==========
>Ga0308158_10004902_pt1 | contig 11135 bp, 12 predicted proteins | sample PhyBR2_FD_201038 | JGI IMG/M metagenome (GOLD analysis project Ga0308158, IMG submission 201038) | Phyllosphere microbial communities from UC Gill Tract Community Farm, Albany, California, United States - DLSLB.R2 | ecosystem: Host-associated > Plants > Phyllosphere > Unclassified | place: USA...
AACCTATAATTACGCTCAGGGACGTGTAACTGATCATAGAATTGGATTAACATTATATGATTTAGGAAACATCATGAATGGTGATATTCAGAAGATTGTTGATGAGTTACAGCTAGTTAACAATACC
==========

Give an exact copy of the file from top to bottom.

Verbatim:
>Ga0308158_10004902_pt1 | contig 11135 bp, 12 predicted proteins | sample PhyBR2_FD_201038 | JGI IMG/M metagenome (GOLD analysis project Ga0308158, IMG submission 201038) | Phyllosphere microbial communities from UC Gill Tract Community Farm, Albany, California, United States - DLSLB.R2 | ecosystem: Host-associated > Plants > Phyllosphere > Unclassified | place: USA...
AACCTATAATTACGCTCAGGGACGTGTAACTGATCATAGAATTGGATTAACATTATATGATTTAGGAAACATCATGAATGGTGATATTCAGAAGATTGTTGATGAGTTACAGCTAGTTAACAATACC